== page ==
Forecasts from IEA leading to debates with OPEC and U.S. lawmakers over the future of oil demand

Rashid Husain SyedThe Paris-based International Energy Agency (IEA), often termed the Mecca of the energy world, is sticking to its guns.

Global oil markets are headed toward a major glut this decade, the IEA blasted last Wednesday. Global oil demand will peak by 2029 and then begin to contract the following year while the U.S. and other non-OPEC countries add to supply, it projected.

The IEA added that global oil demand growth will plateau at 105.6 million barrels per day (bpd) before beginning to contract in 2030. The growing use of electric cars, efficiency improvements, and the move away from oil in power generation is rapidly transitioning the global energy portfolio.

The IEA also sees overall global supply capacity hitting nearly 114 million bpd by 2030, or eight million bpd above the projected demand of 105.6 million bpd. Non-OPEC producers, led by the U.S., will make up three-quarters of the capacity increase.

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In its medium-term oil market report, the IEA said that the global spare capacity – the amount of pumping capacity left unused because of adequate supply – could surge in coming years to levels only seen during the Covid-19 pandemic, a WSJ commentary added. “This report’s projections, based on the latest data, show a major supply surplus emerging this decade.”

“Spare capacity at such levels could have significant consequences for oil markets – including for producer economies in OPEC and beyond, as well as for the U.S. shale industry.”

The recent IEA report also underlines a widening gap between the positions of the IEA and the Organization of Petroleum Exporting Countries (OPEC).

While last week’s IEA report trimmed global oil demand growth forecast for 2024 by 100,000 bpd to 960,000 bpd, citing sluggish consumption in developed countries, the OPEC slammed the IEA for ‘dangerous’ forecast of peak oil demand by 2030. Peak oil demand is not on the horizon, OPEC Secretary General Haitham Al Ghais insisted a day after the IEA projections. “It is simply a continuation of the IEA’s anti-oil narrative. Given the real trends we see today, we do not see peak oil demand by the end of the decade,” OPEC’s secretary general emphasized in a column published Thursday.

Some net-zero scenarios suggest that oil should not be part of a sustainable energy future, Al Ghais wrote in his column. “This narrative was repeated only yesterday when the IEA published its Oil 2024 report in which it once again stated that oil demand would peak before 2030,” he said.

“It will only lead to energy volatility on a potentially unprecedented scale,” Al-Ghais was quoted as saying in “The IEA suggested that gasoline demand had peaked in 2019, but gasoline consumption hit record levels in 2023 and indeed continues to rise this year,” he argued.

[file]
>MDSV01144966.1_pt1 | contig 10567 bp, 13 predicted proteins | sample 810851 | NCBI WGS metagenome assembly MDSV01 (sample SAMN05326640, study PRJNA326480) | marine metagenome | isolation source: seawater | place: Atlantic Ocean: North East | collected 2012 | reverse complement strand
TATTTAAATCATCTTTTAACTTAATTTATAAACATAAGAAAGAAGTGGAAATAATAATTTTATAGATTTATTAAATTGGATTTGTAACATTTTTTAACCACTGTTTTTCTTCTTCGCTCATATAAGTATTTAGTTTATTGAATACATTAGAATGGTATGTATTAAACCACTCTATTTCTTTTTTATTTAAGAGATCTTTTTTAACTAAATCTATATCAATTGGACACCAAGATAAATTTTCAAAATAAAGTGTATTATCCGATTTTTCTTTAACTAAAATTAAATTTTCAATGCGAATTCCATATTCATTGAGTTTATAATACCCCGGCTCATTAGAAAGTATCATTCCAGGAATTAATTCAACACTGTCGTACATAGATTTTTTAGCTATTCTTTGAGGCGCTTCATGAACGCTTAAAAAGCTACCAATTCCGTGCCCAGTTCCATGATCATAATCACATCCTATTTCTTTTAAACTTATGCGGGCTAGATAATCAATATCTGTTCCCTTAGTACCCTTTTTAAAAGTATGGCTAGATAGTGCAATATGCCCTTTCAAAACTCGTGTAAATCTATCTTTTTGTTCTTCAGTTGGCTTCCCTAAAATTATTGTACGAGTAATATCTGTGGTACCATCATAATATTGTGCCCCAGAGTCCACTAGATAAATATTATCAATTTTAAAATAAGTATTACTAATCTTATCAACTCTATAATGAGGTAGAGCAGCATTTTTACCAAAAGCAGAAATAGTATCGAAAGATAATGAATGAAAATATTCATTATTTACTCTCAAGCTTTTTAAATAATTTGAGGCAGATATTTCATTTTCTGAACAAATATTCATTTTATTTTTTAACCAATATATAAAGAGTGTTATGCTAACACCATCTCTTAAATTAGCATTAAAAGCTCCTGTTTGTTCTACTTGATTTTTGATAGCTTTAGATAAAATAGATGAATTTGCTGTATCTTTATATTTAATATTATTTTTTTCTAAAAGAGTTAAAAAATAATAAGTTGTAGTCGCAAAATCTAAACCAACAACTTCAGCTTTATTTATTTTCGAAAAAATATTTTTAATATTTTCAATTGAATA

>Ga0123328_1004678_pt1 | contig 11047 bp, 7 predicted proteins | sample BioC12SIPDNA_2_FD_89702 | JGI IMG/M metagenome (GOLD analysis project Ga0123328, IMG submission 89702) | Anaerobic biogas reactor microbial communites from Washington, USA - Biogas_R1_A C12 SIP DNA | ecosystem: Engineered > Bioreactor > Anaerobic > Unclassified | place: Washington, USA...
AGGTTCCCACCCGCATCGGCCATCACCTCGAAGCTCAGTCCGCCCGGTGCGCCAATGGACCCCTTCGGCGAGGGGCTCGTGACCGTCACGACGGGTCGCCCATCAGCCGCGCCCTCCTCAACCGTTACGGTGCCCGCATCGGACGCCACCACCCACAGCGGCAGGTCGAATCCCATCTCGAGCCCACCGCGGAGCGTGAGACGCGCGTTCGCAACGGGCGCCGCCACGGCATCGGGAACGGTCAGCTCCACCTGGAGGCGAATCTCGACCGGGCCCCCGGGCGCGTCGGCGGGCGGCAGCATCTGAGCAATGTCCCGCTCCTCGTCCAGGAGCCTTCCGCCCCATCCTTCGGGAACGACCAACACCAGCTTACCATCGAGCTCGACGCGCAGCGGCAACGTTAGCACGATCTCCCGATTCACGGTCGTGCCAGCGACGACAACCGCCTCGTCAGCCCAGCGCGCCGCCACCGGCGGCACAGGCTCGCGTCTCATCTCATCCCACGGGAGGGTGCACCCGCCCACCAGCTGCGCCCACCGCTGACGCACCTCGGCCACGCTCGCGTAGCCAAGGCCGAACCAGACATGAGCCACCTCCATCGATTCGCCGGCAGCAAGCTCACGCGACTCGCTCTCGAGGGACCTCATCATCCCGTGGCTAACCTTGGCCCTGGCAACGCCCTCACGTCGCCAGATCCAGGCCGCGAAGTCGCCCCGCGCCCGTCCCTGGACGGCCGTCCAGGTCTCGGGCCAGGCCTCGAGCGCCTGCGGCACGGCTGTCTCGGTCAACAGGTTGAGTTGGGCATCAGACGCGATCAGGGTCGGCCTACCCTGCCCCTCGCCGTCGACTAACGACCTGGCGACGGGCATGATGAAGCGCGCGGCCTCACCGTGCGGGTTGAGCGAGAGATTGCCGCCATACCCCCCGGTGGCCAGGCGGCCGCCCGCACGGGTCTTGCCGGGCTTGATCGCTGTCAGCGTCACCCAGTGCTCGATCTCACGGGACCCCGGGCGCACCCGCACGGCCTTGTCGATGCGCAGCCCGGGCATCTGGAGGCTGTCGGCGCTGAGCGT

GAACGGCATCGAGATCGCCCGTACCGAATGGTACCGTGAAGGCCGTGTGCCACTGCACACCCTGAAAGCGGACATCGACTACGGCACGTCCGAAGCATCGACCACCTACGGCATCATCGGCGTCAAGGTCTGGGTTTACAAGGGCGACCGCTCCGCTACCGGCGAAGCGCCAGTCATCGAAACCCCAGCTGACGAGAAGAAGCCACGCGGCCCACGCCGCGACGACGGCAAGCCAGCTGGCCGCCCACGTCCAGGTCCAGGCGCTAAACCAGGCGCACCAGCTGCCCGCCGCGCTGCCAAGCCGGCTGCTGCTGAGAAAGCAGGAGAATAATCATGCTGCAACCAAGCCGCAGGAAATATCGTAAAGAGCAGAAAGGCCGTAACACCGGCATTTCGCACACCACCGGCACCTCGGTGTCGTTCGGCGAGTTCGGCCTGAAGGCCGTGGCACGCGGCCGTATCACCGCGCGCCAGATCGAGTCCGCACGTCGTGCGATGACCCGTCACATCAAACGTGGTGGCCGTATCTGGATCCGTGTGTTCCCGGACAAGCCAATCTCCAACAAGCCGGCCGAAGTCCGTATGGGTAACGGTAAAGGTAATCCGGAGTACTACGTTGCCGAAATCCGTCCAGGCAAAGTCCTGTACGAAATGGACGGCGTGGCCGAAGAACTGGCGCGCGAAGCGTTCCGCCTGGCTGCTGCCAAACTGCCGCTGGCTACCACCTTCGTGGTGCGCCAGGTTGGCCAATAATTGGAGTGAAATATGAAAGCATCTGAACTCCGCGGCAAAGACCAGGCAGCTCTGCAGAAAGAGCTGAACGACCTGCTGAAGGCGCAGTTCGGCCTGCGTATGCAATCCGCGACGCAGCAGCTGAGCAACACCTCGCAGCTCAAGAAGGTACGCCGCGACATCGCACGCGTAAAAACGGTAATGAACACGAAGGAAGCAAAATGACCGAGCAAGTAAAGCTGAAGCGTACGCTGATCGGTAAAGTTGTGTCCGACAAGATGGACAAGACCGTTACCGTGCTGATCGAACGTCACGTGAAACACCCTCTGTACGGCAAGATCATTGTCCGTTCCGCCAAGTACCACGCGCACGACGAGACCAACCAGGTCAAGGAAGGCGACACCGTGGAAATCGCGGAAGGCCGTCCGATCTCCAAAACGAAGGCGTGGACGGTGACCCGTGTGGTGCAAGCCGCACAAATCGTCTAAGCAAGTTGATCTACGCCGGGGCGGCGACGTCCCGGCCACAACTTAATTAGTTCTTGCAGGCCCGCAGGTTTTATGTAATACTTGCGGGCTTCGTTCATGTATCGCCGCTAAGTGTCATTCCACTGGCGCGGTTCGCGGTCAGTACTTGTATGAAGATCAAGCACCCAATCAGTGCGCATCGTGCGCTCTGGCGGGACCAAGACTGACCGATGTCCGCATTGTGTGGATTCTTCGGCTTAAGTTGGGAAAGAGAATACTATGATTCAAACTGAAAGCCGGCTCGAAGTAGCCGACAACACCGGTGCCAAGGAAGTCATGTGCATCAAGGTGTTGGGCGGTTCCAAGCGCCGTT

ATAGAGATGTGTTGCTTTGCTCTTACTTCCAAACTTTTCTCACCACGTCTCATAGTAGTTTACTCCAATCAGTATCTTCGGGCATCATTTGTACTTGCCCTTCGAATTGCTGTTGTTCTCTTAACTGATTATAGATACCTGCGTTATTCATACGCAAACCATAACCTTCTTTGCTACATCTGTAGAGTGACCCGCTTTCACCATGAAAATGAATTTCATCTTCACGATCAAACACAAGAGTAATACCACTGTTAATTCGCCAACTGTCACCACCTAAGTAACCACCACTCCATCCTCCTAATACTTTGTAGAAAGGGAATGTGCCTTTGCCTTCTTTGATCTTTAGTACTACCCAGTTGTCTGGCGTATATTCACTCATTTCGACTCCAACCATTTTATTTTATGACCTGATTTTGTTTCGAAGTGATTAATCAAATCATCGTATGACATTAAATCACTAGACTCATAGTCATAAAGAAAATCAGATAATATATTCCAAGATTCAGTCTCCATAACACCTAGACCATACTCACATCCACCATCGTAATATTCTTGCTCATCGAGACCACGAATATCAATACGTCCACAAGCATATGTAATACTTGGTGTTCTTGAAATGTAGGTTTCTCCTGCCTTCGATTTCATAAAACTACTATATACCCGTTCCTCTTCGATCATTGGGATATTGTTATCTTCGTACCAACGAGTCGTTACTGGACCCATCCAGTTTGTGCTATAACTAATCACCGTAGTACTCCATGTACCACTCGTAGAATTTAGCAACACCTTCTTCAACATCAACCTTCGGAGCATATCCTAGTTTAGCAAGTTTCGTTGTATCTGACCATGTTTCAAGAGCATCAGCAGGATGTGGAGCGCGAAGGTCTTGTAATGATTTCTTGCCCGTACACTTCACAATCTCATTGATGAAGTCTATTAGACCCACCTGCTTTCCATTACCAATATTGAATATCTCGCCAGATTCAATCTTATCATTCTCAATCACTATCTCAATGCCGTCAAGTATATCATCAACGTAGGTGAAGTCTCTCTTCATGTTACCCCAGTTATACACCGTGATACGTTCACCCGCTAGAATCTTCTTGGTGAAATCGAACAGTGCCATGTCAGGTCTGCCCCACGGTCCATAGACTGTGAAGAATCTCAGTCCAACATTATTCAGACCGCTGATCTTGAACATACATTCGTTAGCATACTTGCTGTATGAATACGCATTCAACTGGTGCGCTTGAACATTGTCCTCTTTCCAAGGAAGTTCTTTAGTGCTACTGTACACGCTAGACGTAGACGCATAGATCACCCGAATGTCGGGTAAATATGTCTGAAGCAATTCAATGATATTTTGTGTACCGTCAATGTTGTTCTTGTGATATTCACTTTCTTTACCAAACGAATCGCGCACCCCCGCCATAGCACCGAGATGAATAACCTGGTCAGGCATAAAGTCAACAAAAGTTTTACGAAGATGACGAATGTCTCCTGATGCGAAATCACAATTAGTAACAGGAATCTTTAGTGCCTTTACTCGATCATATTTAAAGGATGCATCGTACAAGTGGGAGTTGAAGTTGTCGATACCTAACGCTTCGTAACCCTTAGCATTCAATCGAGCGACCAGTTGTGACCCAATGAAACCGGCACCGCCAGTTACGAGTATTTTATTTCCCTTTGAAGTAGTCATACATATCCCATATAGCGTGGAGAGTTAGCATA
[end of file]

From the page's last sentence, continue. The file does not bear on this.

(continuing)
On the issue of the changing global energy mix – the rapid emergence of alternatives and the approaching peak oil – it is interesting to note that the IEA is clashing not only with OPEC but also with leading U.S. lawmakers.

The IEA’s role is under focus at Capitol Hill. In a letter dated March 20, senior U.S. Republican lawmakers have attacked the IEA, accusing it of becoming an energy transition cheerleader.

“We would argue that in recent years, the IEA has been undermining energy security by discouraging sufficient investment in energy supplies – specifically, oil, natural gas, and coal,” the letter addressed to Fatih Birol, the executive director of the IEA, said.

“It should disturb you that biased parties are exploiting the IEA’s forecasts and other products to advocate for policies that undermine energy security,” the letter addressed to IEA said.

In response to the letter, the IEA then insisted that it was committed to a secure, affordable, and sustainable energy future for all.

The projections reiterated last Wednesday could rekindle the debate. Yet the IEA seems convinced and is determined to push ahead.

If the IEA is to be believed, the oil industry could well be on the verge of its last hurrah. And to be fair, the IEA and its projections could not be taken lightly. It carries weight.

We are left with only one option: we are indeed transitioning into a significant shift in how energy is produced, consumed, and managed.

Toronto-based Rashid Husain Syed is a highly regarded analyst specializing in energy and politics, with a particular emphasis on the Middle East. In addition to his contributions to local and international newspapers, Rashid frequently lends his expertise as a speaker at global conferences. Organizations such as the Department of Energy in Washington and the International Energy Agency in Paris have sought his insights on global energy matters.

For interview requests, click here.

The opinions expressed by our columnists and contributors are theirs alone and do not inherently or expressly reflect the views of our publication.

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